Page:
C
 

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There is always a tightest part of the chain. It's probably impossible to have every pin wear exactly the same amount.
You adjust your chain slack at the tightest part of the chain.
 

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Discussion Starter #10
Here is the Verdict. I went out and realigned the rear tire using the Sting method. Its was already straight so nothing new there. But when i was spinning the rear while the bike was on the stand I noticed something big. One link is about 2mm longer than all the others. It does not appear damaged. The O-rings are on it, it's in good condition, spins back and forth no isses there either. But when the chain meets the teeth on the sprocket, I can visually see the teeth not aligning correctly. It acutally has to slid into place. Its a very very small gap but just enough to not let the links land in the valley between the teeth correctly. So I will just throw a new chain and sprockets on the bike when I have time :(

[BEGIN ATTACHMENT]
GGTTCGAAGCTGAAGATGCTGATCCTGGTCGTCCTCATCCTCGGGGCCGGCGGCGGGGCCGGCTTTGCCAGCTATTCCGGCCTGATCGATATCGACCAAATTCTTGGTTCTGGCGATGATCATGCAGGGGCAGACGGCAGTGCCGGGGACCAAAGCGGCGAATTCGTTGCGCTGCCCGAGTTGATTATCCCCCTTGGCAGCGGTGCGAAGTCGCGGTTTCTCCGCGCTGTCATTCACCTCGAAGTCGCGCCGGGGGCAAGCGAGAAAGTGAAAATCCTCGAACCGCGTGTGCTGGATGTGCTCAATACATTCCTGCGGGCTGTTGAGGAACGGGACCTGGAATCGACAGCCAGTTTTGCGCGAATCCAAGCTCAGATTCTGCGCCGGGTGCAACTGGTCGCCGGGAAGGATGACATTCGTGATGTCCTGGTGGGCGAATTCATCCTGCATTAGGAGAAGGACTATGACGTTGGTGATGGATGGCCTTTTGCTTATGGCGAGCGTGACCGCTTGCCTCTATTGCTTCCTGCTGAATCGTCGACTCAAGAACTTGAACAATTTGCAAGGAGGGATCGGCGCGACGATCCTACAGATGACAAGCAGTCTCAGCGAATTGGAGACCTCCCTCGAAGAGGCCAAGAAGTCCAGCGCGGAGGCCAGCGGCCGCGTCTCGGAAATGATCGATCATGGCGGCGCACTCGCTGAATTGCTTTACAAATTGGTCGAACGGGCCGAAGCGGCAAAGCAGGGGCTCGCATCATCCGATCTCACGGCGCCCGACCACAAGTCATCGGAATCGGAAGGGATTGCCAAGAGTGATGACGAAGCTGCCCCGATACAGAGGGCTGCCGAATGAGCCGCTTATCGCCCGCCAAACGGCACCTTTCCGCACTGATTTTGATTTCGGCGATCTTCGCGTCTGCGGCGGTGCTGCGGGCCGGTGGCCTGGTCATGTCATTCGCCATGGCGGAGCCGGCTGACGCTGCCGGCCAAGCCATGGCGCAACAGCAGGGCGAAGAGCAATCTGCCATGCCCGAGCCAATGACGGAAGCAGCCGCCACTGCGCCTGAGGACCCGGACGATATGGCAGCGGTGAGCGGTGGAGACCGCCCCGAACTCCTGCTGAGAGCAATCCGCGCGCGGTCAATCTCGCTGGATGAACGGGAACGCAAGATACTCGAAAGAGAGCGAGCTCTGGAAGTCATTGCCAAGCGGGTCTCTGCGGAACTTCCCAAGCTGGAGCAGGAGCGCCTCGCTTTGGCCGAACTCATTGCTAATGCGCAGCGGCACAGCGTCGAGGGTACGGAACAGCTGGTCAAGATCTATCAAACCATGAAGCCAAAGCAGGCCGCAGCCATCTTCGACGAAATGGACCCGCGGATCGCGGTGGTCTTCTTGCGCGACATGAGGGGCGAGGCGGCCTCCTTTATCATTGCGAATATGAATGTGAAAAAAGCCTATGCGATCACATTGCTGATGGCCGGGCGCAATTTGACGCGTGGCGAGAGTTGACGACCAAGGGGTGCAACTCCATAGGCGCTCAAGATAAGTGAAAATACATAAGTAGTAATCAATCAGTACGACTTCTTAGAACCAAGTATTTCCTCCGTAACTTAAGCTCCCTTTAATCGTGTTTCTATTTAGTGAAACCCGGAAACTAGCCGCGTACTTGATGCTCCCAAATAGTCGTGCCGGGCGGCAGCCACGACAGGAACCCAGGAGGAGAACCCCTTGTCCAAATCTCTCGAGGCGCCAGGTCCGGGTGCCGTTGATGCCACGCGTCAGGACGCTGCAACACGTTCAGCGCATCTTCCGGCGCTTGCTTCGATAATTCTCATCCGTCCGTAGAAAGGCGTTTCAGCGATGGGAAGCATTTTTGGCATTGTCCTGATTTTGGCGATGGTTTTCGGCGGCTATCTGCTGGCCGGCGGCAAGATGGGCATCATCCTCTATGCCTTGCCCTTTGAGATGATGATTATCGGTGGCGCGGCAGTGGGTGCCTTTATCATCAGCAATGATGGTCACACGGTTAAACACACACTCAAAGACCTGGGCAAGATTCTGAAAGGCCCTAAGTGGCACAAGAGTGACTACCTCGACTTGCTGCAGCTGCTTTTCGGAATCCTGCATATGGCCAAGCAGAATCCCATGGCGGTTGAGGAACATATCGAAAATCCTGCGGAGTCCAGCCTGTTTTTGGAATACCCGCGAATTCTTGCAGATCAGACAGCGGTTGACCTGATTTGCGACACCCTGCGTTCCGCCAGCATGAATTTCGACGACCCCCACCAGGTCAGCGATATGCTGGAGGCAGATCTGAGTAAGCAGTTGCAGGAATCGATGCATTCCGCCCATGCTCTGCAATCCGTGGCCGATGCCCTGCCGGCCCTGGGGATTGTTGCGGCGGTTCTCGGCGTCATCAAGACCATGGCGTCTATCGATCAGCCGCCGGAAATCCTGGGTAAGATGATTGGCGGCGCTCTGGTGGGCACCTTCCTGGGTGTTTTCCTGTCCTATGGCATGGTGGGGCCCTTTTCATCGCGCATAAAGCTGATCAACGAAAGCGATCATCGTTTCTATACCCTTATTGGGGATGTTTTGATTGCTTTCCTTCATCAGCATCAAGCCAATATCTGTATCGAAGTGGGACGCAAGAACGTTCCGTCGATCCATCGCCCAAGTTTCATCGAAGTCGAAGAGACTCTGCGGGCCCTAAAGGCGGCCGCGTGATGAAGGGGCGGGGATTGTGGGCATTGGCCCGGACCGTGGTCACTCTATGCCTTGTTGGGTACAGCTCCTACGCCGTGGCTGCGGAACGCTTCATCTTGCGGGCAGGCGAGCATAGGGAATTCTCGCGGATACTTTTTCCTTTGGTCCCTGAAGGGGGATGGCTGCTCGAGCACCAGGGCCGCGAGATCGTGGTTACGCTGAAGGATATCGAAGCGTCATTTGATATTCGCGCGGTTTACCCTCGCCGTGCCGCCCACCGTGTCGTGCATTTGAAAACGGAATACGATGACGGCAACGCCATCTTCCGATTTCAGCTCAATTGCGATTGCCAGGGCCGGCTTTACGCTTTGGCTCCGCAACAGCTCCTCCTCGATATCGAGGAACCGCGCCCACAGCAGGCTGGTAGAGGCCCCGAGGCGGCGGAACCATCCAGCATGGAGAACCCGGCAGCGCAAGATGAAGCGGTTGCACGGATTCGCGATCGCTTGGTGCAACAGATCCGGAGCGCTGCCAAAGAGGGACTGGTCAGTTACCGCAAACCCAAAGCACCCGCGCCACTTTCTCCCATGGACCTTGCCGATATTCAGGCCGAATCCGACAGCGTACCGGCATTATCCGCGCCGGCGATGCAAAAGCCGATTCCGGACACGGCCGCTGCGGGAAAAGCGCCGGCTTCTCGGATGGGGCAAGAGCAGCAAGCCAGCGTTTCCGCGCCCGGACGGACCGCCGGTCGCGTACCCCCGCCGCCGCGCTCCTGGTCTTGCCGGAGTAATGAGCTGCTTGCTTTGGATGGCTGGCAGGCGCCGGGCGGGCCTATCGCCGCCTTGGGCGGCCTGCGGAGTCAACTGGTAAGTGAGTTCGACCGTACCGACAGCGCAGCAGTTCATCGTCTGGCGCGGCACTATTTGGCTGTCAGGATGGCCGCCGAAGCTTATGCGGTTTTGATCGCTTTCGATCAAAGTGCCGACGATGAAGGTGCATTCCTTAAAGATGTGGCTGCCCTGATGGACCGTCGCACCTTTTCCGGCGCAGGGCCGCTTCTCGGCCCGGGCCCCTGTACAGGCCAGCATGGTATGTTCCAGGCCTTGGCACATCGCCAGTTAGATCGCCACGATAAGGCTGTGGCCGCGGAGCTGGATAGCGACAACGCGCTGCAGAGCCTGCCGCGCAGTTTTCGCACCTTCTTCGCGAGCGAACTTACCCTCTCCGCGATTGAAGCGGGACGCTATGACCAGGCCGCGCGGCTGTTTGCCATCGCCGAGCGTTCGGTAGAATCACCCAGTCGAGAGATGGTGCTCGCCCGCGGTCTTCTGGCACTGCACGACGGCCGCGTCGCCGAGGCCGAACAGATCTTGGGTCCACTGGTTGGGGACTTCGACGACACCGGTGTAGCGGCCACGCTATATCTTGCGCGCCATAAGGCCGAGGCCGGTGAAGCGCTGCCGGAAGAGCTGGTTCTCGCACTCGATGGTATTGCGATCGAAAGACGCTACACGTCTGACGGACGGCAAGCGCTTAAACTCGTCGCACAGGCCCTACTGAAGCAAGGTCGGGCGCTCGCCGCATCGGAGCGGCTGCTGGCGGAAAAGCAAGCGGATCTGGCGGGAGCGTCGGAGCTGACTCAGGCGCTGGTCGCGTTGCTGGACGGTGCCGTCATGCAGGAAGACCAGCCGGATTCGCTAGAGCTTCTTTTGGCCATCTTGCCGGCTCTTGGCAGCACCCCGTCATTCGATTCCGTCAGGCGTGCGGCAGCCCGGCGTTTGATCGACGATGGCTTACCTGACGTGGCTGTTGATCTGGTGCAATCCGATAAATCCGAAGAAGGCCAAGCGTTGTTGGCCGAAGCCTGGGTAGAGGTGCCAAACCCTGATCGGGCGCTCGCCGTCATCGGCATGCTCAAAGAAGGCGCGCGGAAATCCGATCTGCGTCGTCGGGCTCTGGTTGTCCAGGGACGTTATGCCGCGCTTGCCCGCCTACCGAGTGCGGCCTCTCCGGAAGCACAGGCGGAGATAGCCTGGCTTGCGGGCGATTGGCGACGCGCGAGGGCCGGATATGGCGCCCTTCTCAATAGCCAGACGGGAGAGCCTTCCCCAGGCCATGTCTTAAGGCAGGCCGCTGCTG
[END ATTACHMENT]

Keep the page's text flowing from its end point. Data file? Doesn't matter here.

For reference the crap chain I used was a EK Red Colored premium Quadra-X Ring Chain. I'm going to use a DID next time. Only getting 5K out of a new chain and new honda OEM sprockets is a waste.

Thanks for all your help :)
 

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If it's only one link you could press it out and rivet in a new one. For a couple of bucks it might be all good for another few thousand miles.
 

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For what it's worth (which ain't much), I think he's doing it right. I wouldn't want more than one master link on my chain. And I wouldn't want to pay someone to extend the life of my, already bad, chain. Labor is not cheap here in the States.